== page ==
The state government must do more to help small regional businesses sledgehammered by the impacts of COVID-19, opposition Northern Queensland spokesman Dale Last claims.
"I've just travelled through Mareeba, around the Atherton Tablelands and down as far as Hughenden and the message is still the same - small business is absolutely hurting and needs more support," he said. "It's now that they're talking to their bank managers that the reality is hitting - they won't be able to trade their way out of this."
Mr Last said hospitality businesses were really feeling it, particularly anything linked to tourism, and the impact was even greater on those that had weathered low trading conditions through years of drought.
One of those is the Barcaldine Tourist Park, which has 40 van sites and 10 cabins.
According to part-owner Helen Tomlinson, in March they earnt half of what they received last year.
April's budgeted $13,500 income became $1000 and in May, when she and her husband hoped to bring in $30,000, they received $1600.
While they have received Jobkeeper, they didn't have time to prepare the paperwork for the state government's $10,000 Small Business Adaption Grants.
"We received the email on May 2 and had to have everything in by May 5, over the Labour Day long weekend," she said.
Back in a type of drought
The Tomlinsons are off the land at Westwood in central Queensland and purchased the park 19 months ago as a retirement project.
"When the coronavirus shutdown happened we said, we're back in drought," she said. "Most of our customers are grey nomads and business won't pick up without the borders open."
Announcing the $100m small business package, Premier Annastacia Palaszczuk said her government knew small businesses, which represent 97 per cent of all businesses, were doing it really tough due to the pandemic.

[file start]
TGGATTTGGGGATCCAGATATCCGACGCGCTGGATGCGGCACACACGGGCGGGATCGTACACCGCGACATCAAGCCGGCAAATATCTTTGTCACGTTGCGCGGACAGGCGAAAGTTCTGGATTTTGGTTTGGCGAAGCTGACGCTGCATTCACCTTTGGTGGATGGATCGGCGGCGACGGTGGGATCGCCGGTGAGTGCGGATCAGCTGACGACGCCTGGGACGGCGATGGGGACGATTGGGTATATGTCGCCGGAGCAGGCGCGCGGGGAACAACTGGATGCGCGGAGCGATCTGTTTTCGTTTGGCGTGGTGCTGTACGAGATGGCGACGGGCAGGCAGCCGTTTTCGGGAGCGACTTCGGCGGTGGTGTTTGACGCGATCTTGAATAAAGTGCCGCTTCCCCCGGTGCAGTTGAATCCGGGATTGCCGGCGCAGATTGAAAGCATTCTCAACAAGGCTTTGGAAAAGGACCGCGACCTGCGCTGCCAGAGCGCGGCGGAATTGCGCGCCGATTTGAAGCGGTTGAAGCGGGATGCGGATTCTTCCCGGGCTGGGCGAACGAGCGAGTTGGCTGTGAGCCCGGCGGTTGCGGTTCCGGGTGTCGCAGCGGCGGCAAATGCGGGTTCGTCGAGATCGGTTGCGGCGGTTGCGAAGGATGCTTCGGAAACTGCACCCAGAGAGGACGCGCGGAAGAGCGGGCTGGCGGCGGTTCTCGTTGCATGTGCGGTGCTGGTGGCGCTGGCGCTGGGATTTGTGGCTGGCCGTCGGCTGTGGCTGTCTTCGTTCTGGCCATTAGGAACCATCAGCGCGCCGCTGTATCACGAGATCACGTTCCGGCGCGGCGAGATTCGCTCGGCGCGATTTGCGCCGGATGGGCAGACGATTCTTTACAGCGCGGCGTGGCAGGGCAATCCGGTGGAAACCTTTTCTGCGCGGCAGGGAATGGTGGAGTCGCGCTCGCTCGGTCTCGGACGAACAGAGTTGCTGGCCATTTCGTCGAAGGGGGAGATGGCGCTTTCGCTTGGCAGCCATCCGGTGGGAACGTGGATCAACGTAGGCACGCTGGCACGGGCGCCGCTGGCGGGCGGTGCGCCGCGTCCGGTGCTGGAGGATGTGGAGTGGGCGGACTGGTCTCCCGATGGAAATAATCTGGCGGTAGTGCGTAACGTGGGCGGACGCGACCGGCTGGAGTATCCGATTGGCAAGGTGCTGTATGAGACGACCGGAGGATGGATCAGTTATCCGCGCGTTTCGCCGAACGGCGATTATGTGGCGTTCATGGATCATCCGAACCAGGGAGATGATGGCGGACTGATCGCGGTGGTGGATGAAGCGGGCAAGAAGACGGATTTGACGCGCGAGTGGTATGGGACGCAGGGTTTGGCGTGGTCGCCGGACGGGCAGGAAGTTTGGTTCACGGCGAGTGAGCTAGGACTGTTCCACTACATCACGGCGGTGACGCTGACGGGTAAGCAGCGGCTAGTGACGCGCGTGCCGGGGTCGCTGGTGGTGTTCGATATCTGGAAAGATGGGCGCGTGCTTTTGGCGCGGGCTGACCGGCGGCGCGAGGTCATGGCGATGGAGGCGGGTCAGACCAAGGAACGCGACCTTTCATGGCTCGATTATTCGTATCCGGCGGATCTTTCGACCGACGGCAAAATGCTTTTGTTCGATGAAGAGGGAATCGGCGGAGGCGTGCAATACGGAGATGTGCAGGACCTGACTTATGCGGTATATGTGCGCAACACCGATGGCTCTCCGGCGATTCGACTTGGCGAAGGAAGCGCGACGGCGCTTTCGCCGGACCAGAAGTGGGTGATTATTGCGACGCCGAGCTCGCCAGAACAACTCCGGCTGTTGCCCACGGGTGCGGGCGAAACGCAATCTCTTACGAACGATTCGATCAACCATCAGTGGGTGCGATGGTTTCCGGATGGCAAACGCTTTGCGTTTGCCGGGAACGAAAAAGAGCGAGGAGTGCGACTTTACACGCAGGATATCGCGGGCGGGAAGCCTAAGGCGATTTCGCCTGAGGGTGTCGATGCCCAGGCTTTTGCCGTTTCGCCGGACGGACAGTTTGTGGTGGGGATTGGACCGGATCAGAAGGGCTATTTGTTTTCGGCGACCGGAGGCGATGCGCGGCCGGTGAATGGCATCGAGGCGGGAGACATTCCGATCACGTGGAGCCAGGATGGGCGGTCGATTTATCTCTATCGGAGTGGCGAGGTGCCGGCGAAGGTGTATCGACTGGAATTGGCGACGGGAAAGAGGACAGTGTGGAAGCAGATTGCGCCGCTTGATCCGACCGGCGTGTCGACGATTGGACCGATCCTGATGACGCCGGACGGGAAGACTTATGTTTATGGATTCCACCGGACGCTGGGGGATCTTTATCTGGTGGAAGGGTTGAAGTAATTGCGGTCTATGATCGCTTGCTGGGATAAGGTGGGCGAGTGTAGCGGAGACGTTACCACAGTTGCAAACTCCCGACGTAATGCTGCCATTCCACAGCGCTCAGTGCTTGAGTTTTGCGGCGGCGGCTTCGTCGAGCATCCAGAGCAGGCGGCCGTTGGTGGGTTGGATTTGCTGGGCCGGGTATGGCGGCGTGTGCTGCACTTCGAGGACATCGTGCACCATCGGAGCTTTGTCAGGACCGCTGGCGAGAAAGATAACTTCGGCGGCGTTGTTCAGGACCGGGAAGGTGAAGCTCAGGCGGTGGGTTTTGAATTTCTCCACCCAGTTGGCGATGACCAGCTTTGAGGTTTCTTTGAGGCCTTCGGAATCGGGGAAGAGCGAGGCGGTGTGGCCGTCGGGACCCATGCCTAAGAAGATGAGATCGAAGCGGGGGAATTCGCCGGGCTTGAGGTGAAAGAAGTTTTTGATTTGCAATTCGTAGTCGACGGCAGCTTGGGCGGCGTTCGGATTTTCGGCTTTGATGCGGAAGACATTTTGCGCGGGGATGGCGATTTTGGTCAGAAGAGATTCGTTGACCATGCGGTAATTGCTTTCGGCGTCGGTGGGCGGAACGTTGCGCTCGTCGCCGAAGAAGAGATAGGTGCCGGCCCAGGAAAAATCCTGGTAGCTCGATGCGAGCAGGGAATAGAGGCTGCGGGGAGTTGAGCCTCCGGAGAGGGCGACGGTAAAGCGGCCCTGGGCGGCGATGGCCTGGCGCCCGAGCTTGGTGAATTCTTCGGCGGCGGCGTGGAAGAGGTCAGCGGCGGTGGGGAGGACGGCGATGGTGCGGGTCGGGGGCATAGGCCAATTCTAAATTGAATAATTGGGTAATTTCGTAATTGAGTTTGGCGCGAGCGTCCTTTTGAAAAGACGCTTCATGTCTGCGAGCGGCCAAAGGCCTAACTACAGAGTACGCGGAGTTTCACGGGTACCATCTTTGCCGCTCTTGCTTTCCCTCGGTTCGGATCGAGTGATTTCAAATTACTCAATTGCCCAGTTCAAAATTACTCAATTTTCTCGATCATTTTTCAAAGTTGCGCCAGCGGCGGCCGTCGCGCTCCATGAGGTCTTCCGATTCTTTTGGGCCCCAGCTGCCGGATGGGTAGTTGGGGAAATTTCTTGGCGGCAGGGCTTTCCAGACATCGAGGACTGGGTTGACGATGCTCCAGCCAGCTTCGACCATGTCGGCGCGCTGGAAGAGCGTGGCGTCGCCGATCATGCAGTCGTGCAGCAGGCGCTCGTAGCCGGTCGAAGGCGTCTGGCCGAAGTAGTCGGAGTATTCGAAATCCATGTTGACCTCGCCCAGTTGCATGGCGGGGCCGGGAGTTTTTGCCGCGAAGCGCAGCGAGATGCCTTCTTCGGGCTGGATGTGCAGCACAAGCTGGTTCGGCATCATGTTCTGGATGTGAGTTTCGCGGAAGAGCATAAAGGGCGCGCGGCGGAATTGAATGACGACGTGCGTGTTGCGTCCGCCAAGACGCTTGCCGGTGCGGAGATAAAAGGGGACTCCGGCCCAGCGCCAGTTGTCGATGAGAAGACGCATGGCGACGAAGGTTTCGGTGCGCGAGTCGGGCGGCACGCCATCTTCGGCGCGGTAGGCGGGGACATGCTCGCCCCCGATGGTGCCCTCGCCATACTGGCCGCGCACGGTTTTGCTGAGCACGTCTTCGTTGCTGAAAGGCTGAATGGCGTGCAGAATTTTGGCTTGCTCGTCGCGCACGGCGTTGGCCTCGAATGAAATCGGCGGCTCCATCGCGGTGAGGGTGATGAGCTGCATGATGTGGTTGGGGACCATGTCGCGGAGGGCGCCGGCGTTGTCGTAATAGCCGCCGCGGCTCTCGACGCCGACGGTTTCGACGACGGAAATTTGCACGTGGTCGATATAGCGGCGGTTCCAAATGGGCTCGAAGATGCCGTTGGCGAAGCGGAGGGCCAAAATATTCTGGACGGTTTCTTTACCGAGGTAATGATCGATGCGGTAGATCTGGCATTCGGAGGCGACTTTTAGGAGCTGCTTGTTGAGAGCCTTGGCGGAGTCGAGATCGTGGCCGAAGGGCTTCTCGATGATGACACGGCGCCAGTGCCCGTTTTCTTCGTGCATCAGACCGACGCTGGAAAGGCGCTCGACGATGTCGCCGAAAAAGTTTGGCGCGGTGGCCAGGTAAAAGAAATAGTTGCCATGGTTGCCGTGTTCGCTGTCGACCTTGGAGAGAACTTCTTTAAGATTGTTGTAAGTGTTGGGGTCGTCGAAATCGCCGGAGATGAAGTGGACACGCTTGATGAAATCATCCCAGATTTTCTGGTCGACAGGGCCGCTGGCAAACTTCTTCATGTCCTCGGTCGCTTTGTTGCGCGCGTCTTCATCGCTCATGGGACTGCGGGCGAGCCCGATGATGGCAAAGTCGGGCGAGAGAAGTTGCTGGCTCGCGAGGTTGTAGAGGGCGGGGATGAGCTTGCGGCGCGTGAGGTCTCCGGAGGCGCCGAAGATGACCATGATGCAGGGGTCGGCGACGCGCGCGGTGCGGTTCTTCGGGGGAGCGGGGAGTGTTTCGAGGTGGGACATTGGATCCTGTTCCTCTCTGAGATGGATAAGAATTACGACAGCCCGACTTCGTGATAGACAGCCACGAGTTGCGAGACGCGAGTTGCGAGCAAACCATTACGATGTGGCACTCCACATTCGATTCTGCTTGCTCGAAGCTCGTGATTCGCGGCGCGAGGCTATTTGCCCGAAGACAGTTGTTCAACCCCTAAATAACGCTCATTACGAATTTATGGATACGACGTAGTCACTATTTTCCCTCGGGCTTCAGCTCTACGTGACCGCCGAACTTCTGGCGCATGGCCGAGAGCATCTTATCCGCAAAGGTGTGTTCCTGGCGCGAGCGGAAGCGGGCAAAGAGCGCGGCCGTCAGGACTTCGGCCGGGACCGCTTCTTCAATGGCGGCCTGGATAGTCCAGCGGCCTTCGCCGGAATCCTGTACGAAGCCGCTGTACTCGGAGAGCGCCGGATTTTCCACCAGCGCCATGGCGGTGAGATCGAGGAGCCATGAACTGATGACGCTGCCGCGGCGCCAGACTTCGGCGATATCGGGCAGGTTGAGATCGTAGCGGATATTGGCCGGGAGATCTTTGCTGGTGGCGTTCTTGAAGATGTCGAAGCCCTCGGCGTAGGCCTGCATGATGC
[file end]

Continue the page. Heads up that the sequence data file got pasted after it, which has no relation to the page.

"We want to make sure our thousands of small businesses have the support they need to recover and keep Queenslanders in jobs," she said. "These grants will provide immediate support to help them get back on their feet and come out stronger on the other side."
Falling through the cracks
Mr Last said the grants were about helping business to move online.
"If you are a pub or a café, an online presence isn't going to pay your staff.
"In New South Wales, for example, the small business grant can be used for meeting business costs such as utilities and rent; in Queensland it can't and that is a glaring omission."
Other assistance available through the overall $500m Worker Assistance Package includes rent relief for government building tenants, land tax relief for commercial property owners, payroll tax relief, and $500 energy rebates.
"There's a lot of help there for the big guys but what's there for the grassroots level," Mr Last asked. "Particularly those in small rural towns - they were hurting before this happened, and now this has sledgehammered them."
He called on the government to put more money into the fund, saying it had been clearly over-subscribed, and said a lot of businesses were falling through the cracks because they weren't meeting the eligibility criteria.
In Tambo, hotel owner Kerri Ryan said the Jobkeeper allowance of $1500 a fortnight didn't cover her power bill.
"I didn't qualify for the $10,000 boost because I didn't have any PAYG payments in March, so this doesn't help self-employed people," she said.
"I don't draw wages, and there's been no drought assistance for small businesses.
"This year was going to be my pick-up year - with a bit of grass around, good prices for stock, I was expecting lots of events to be on and some money to come in.
"I guess the world is in the same position as me."
The story Small business falling through COVID cracks: Dale Last first appeared on Queensland Country Life.